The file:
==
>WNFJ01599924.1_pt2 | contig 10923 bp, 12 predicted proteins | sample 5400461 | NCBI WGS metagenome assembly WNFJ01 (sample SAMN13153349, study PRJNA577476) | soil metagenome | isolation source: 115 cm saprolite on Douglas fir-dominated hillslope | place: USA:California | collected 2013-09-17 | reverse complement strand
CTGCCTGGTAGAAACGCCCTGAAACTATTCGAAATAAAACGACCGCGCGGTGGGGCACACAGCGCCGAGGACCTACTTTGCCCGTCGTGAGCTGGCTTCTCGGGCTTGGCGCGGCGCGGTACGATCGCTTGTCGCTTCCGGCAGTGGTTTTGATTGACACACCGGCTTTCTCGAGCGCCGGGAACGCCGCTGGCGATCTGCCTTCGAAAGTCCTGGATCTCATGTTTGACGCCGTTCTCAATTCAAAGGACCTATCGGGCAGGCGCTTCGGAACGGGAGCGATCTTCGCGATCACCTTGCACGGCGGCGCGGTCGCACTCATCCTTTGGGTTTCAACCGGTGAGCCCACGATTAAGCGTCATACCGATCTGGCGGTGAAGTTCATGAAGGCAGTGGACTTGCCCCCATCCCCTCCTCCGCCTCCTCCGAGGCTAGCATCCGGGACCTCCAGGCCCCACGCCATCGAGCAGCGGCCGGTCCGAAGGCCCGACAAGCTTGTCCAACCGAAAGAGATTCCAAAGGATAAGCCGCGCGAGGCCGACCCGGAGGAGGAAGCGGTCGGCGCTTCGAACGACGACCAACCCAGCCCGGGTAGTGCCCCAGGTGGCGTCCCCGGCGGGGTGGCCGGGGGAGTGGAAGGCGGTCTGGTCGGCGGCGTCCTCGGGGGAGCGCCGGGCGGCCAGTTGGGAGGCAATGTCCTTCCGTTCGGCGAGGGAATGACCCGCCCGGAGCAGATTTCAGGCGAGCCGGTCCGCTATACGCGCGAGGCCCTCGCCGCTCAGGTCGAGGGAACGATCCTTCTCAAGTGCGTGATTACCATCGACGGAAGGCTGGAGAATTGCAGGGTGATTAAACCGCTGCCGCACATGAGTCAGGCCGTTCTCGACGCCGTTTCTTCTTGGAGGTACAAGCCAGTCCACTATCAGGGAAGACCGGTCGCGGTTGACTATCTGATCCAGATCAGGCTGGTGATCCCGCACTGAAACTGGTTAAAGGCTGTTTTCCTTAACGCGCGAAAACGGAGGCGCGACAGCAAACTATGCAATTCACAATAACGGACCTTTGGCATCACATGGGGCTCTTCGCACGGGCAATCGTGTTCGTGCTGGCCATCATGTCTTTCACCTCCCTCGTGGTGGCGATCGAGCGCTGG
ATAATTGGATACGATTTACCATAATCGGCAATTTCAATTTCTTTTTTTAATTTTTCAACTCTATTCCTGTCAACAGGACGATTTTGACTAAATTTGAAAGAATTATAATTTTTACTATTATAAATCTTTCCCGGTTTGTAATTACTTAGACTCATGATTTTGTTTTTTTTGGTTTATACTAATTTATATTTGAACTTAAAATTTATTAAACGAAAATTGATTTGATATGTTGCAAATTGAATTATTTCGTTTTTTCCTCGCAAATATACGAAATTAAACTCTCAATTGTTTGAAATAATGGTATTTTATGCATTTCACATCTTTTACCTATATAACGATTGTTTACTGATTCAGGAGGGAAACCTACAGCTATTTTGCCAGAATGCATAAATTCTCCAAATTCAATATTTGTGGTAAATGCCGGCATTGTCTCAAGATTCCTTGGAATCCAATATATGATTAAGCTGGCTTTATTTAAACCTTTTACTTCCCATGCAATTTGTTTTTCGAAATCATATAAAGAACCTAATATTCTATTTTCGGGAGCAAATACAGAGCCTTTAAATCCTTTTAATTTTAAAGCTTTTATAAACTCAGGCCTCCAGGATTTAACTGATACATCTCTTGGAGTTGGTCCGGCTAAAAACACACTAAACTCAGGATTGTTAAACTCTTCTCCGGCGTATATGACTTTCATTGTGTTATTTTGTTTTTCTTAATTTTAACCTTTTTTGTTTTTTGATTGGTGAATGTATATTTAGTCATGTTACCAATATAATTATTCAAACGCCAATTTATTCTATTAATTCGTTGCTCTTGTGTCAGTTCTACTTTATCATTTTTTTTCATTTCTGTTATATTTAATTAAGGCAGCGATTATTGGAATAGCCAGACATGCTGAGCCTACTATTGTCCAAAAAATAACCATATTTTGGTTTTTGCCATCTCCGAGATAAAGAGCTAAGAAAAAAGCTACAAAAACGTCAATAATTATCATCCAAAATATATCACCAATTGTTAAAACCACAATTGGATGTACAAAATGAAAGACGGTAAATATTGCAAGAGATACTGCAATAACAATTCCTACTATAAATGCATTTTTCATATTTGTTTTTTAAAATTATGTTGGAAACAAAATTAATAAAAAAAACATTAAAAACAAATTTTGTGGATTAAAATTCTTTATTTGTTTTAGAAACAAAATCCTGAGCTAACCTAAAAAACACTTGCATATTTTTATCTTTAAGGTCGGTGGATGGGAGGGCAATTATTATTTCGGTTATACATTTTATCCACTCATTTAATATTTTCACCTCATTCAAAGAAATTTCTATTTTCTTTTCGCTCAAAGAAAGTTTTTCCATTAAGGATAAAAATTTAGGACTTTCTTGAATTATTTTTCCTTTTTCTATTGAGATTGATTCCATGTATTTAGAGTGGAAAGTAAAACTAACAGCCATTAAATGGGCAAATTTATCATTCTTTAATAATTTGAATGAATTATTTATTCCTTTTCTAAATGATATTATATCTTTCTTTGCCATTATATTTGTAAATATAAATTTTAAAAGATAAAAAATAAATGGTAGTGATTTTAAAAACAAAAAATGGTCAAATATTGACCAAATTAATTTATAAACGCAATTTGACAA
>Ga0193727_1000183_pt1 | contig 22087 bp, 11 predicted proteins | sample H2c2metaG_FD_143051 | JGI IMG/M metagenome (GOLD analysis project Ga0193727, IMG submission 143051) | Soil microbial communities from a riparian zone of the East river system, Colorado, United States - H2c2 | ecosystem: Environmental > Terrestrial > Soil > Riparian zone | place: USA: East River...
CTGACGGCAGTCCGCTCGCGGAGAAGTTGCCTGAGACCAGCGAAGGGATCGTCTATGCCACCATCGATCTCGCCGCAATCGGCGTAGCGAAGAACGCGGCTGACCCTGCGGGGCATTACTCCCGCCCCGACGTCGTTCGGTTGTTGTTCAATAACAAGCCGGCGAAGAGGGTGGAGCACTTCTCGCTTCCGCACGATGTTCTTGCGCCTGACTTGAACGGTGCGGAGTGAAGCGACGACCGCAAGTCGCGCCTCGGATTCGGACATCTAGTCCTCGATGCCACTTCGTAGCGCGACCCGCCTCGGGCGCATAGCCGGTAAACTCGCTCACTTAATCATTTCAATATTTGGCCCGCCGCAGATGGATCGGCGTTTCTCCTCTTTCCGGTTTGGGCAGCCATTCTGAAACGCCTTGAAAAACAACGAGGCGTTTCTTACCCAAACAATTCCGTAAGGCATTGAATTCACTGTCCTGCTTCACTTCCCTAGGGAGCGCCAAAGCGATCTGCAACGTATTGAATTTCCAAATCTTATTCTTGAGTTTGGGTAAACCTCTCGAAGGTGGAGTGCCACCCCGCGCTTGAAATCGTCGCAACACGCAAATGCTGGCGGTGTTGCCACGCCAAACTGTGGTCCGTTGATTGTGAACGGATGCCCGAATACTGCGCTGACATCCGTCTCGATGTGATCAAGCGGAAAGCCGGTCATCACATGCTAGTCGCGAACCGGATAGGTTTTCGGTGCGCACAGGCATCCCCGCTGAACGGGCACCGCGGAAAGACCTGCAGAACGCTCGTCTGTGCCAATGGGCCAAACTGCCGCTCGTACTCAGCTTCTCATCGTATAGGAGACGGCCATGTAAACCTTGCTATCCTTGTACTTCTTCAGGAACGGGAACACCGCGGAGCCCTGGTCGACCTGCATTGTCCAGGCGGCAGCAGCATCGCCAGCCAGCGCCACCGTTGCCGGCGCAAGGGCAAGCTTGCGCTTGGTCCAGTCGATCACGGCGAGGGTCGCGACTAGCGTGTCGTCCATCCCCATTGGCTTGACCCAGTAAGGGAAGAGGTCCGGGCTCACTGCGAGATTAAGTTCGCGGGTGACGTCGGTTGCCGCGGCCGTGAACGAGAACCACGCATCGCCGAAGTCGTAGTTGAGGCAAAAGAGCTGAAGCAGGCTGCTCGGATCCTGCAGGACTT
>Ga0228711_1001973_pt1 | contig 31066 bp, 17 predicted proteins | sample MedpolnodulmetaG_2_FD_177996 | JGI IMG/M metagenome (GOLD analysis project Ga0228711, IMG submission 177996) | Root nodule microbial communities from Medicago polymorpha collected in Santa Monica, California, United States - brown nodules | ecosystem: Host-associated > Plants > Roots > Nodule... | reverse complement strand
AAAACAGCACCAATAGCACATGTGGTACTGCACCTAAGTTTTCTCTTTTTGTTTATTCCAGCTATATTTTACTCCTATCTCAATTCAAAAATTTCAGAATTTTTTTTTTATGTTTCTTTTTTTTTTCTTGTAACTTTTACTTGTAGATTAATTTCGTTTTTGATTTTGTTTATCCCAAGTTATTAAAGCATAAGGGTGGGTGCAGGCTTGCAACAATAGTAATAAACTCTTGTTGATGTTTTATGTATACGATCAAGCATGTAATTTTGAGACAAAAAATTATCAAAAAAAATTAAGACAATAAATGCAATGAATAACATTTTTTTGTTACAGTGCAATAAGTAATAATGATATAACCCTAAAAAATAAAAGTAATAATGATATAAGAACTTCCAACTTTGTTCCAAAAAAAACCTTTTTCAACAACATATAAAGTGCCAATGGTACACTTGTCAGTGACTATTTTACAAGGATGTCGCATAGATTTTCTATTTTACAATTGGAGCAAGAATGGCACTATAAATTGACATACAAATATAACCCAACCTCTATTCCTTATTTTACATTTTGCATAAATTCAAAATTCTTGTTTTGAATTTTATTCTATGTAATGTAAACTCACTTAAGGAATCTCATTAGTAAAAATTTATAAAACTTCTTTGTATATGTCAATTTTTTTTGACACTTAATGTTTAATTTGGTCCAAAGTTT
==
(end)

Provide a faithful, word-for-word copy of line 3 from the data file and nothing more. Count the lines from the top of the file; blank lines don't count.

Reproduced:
ATAATTGGATACGATTTACCATAATCGGCAATTTCAATTTCTTTTTTTAATTTTTCAACTCTATTCCTGTCAACAGGACGATTTTGACTAAATTTGAAAGAATTATAATTTTTACTATTATAAATCTTTCCCGGTTTGTAATTACTTAGACTCATGATTTTGTTTTTTTTGGTTTATACTAATTTATATTTGAACTTAAAATTTATTAAACGAAAATTGATTTGATATGTTGCAAATTGAATTATTTCGTTTTTTCCTCGCAAATATACGAAATTAAACTCTCAATTGTTTGAAATAATGGTATTTTATGCATTTCACATCTTTTACCTATATAACGATTGTTTACTGATTCAGGAGGGAAACCTACAGCTATTTTGCCAGAATGCATAAATTCTCCAAATTCAATATTTGTGGTAAATGCCGGCATTGTCTCAAGATTCCTTGGAATCCAATATATGATTAAGCTGGCTTTATTTAAACCTTTTACTTCCCATGCAATTTGTTTTTCGAAATCATATAAAGAACCTAATATTCTATTTTCGGGAGCAAATACAGAGCCTTTAAATCCTTTTAATTTTAAAGCTTTTATAAACTCAGGCCTCCAGGATTTAACTGATACATCTCTTGGAGTTGGTCCGGCTAAAAACACACTAAACTCAGGATTGTTAAACTCTTCTCCGGCGTATATGACTTTCATTGTGTTATTTTGTTTTTCTTAATTTTAACCTTTTTTGTTTTTTGATTGGTGAATGTATATTTAGTCATGTTACCAATATAATTATTCAAACGCCAATTTATTCTATTAATTCGTTGCTCTTGTGTCAGTTCTACTTTATCATTTTTTTTCATTTCTGTTATATTTAATTAAGGCAGCGATTATTGGAATAGCCAGACATGCTGAGCCTACTATTGTCCAAAAAATAACCATATTTTGGTTTTTGCCATCTCCGAGATAAAGAGCTAAGAAAAAAGCTACAAAAACGTCAATAATTATCATCCAAAATATATCACCAATTGTTAAAACCACAATTGGATGTACAAAATGAAAGACGGTAAATATTGCAAGAGATACTGCAATAACAATTCCTACTATAAATGCATTTTTCATATTTGTTTTTTAAAATTATGTTGGAAACAAAATTAATAAAAAAAACATTAAAAACAAATTTTGTGGATTAAAATTCTTTATTTGTTTTAGAAACAAAATCCTGAGCTAACCTAAAAAACACTTGCATATTTTTATCTTTAAGGTCGGTGGATGGGAGGGCAATTATTATTTCGGTTATACATTTTATCCACTCATTTAATATTTTCACCTCATTCAAAGAAATTTCTATTTTCTTTTCGCTCAAAGAAAGTTTTTCCATTAAGGATAAAAATTTAGGACTTTCTTGAATTATTTTTCCTTTTTCTATTGAGATTGATTCCATGTATTTAGAGTGGAAAGTAAAACTAACAGCCATTAAATGGGCAAATTTATCATTCTTTAATAATTTGAATGAATTATTTATTCCTTTTCTAAATGATATTATATCTTTCTTTGCCATTATATTTGTAAATATAAATTTTAAAAGATAAAAAATAAATGGTAGTGATTTTAAAAACAAAAAATGGTCAAATATTGACCAAATTAATTTATAAACGCAATTTGACAA